A movement pushing for greater autonomy in eastern Libya said on Sunday it would not end the blockade of several oil-exporting ports, dashing hopes of a resolution to a three-month standoff with the Tripoli government.
The announcement was a blow to Prime Minister Ali Zeidan who had said he expected the blockade to end on Sunday after almost two weeks of negotiations with eastern tribal leaders to free up the vital trade.
Western powers worry Libya will slide into chaos as the Tripoli government struggles to rein in militias and tribesmen who helped topple Moammar Gadhafi in 2011 but kept their weapons and control parts of the OPEC-member country.
The port blockades, along with strikes by oil workers, civil servants, tribesmen and other protesters at oilfields across the desert country, have cut vital oil exports to 110,000 barrels per day from more than 1 million in July.
On Tuesday, the eastern autonomy group said it would release three ports - which had previously handled 600,000 barrels of oil exports a day - if Tripoli let it take a share of oil sales and investigated reports of corruption in the industry.
Ibrahim Jathran, Cyrenaica province's autonomy leader, speaks to the media in Ajdabiya December 15, 2013.
“We have failed to reach a deal on these conditions with this [Tripoli] government,” autonomy leader Ibrahim Jathran told reporters at his group's home base in Ajdabiya, west of Benghazi.
“I therefore confirm that we will not reopen the ports for this corrupt government,” he said in brief statement.
Jathran said Zeidan's government had let down Libyans after the revolt that ended four decades of Gadhafi rule.
“We want a decent life, rights, security, an army, police and security forces which protect citizens,” said Jathran, who was a rebel commander during the NATO-backed uprising.
Jathran used to head a force protecting oil installations until he defected with his heavily armed men in the summer and seized the Ras Lanuf, Es-Sider and Zueitina ports to boost his campaign for more regional autonomy and a greater share of oil sales.
The oil blockades have dried up the main source for the dollars needed to import wheat and other basic foodstuffs. The government has warned it will not be able to pay public sector workers if oil strikes continue.
Oil officials said on Sunday Libya was increasing fuel imports to ease shortages gasoline stations.
There was no immediate comment from Tripoli on Jathran's statement. Deputy Oil Minister Omar Shakmak declined to comment when asked by reporters at a news conference on fuel imports.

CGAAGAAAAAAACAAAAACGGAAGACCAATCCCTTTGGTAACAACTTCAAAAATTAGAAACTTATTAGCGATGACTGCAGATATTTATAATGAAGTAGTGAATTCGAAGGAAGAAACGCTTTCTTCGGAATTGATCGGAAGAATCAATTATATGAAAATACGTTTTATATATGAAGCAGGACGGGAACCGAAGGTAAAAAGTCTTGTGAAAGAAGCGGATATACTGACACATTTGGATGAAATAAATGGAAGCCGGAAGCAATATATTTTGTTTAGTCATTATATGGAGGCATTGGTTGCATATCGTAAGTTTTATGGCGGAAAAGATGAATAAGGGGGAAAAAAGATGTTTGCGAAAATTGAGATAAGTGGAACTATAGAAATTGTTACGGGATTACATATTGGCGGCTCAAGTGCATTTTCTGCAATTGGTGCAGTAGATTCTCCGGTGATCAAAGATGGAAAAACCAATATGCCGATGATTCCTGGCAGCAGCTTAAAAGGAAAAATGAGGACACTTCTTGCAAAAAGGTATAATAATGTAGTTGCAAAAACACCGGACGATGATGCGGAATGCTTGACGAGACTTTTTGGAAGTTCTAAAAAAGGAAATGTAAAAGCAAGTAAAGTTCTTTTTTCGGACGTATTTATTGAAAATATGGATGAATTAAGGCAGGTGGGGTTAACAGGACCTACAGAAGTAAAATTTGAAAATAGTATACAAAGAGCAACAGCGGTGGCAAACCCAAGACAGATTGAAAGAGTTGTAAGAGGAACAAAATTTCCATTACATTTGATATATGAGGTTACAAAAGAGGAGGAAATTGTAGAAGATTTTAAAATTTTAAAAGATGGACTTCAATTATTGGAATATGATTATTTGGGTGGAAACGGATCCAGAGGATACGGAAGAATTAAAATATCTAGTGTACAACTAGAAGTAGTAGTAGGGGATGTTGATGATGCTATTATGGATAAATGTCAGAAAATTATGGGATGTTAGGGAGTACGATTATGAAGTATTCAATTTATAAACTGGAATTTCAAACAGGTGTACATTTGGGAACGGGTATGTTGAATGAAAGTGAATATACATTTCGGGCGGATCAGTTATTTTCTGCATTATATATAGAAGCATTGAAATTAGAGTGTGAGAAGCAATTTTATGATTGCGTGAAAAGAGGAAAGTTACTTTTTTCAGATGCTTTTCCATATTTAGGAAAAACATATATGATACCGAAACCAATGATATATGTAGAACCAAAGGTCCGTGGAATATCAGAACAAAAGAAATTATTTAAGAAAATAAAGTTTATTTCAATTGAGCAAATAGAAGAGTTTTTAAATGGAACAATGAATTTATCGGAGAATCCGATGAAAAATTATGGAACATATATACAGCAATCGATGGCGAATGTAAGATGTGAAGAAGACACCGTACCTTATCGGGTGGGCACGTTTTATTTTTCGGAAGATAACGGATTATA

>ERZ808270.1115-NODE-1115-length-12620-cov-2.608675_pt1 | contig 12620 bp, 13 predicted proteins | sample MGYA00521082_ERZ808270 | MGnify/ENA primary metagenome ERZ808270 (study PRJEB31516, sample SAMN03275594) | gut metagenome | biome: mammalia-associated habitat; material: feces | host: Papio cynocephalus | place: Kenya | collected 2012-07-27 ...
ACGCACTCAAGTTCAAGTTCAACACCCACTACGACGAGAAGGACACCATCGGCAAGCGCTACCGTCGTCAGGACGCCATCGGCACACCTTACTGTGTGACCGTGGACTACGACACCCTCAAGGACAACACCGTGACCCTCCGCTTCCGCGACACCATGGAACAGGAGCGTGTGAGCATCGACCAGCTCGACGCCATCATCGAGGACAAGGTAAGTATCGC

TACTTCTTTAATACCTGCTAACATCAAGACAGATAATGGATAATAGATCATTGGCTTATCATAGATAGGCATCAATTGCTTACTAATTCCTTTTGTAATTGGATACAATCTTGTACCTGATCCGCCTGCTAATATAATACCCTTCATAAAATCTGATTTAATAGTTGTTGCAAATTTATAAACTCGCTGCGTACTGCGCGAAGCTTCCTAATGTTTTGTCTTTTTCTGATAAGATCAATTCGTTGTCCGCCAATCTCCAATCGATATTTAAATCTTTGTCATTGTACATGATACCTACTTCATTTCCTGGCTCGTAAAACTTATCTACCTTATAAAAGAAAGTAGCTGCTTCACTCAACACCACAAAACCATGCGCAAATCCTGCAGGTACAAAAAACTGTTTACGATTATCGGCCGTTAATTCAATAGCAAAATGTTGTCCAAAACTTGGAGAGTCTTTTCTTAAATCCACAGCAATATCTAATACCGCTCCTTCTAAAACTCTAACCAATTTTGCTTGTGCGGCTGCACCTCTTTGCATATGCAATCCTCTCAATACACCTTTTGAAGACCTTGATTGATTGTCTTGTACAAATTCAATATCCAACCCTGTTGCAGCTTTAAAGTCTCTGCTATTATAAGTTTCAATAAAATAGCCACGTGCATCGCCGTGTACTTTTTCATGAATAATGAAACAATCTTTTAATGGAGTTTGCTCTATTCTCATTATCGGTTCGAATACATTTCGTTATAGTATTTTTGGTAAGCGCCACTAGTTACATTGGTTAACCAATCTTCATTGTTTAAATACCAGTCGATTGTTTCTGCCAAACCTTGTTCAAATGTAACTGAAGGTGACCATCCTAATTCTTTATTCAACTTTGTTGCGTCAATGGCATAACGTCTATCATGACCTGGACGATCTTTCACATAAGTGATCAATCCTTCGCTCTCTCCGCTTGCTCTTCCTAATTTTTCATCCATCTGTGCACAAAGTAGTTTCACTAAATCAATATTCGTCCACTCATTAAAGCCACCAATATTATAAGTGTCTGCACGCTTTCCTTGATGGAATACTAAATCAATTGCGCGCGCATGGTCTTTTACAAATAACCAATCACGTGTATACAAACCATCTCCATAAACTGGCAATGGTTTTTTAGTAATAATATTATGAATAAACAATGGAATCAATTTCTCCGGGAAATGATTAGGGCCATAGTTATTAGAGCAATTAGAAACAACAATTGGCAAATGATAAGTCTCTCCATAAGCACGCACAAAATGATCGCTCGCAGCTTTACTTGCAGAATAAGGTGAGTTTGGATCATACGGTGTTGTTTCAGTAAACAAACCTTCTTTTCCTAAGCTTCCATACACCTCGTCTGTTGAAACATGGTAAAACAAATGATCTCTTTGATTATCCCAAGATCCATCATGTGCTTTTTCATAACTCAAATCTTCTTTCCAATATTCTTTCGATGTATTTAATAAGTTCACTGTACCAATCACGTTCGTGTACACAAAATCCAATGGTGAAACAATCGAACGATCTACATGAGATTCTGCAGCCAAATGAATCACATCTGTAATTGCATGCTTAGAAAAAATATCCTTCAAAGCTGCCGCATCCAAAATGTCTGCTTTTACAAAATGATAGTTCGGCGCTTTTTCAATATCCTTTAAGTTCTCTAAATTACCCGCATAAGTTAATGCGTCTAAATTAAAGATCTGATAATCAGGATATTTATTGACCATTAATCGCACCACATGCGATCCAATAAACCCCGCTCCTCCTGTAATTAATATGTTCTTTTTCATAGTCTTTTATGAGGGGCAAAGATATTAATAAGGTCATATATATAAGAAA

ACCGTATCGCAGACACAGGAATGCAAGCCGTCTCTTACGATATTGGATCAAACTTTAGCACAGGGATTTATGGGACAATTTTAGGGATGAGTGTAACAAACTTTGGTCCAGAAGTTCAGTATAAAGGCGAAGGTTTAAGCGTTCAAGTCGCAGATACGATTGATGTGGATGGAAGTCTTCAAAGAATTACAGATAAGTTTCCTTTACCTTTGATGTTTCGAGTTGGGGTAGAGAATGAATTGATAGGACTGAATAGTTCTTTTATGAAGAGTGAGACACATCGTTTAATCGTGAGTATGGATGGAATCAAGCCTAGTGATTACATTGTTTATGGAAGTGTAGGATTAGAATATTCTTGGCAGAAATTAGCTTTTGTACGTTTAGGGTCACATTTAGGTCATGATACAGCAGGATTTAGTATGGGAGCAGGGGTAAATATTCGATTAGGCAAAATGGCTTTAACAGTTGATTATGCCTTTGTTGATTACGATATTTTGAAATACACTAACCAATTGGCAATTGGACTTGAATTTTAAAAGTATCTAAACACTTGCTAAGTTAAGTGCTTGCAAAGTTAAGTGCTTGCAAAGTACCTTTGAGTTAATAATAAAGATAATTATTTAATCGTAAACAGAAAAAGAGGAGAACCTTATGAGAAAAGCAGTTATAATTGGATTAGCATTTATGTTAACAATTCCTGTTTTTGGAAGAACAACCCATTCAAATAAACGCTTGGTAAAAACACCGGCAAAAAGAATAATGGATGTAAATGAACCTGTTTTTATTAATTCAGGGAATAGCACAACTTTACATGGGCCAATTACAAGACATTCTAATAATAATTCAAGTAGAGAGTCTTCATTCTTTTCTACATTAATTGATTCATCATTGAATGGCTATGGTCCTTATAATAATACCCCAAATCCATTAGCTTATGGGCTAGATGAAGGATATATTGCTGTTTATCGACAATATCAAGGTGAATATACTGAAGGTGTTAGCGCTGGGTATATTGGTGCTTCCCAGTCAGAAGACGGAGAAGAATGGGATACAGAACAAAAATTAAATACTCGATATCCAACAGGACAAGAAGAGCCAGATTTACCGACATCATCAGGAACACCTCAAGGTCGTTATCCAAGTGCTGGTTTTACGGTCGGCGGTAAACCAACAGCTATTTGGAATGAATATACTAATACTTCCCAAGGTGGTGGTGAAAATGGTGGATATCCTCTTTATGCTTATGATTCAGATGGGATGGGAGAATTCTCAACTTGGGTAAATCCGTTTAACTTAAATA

Officials have refused to recognize the self-declared eastern government and warned that Tripoli would attack any tanker trying to load oil at seized ports.
Jathran selling oil?
Zeidan and other officials had expressed confidence that Jathran would be persuaded to lift the port blockades, which raised hopes on international markets that three months of oil strikes would end.
Jathran, who is in his early 30s, is popular among many in the east demanding a political system to share power and the oil wealth equally between the eastern Cyrenaica, the west and the southern Fezzan, as was the case in the pre-Gadhafi era.
Many also agree with Jathran that the central government has failed to provide security. In Benghazi, the east's main city, gunmen killed an army officer on Sunday, a security source said, the latest in a series of assassinations. Three soldiers were also wounded by a bomb, the source added.
Tribal leaders have put pressure on Jathran to end his port action because many ordinary Libyans are tired of power cuts and fuel shortages.
Richard Mallinson, geopolitical analyst at Energy Aspects consultancy in London, said Jathran felt confident enough to rely on his forces' strength but he risked splitting the tribesmen and militias in the east.
“Struggles within power bases in the east could become significant,” he said.
Jathran did not repeat an earlier threat to start selling crude, bypassing Tripoli. When asked later by Reuters whether he would go ahead exporting oil from seized ports, he said this was up to his self-declared government.
“We gave them (the government) all powers to do its job,” he said, without elaborating.
Zeidan has been trying to get the ports reopened but has been weakened by political conflicts with parliament and Islamist opponents.
The government also has to deal with a mix of different protesters. A separate set of tribal leaders has blocked Hariga port in the far east. Members of the Amazigh and Tibu, two minority groups, have also blocked gas or oil supplies in the past.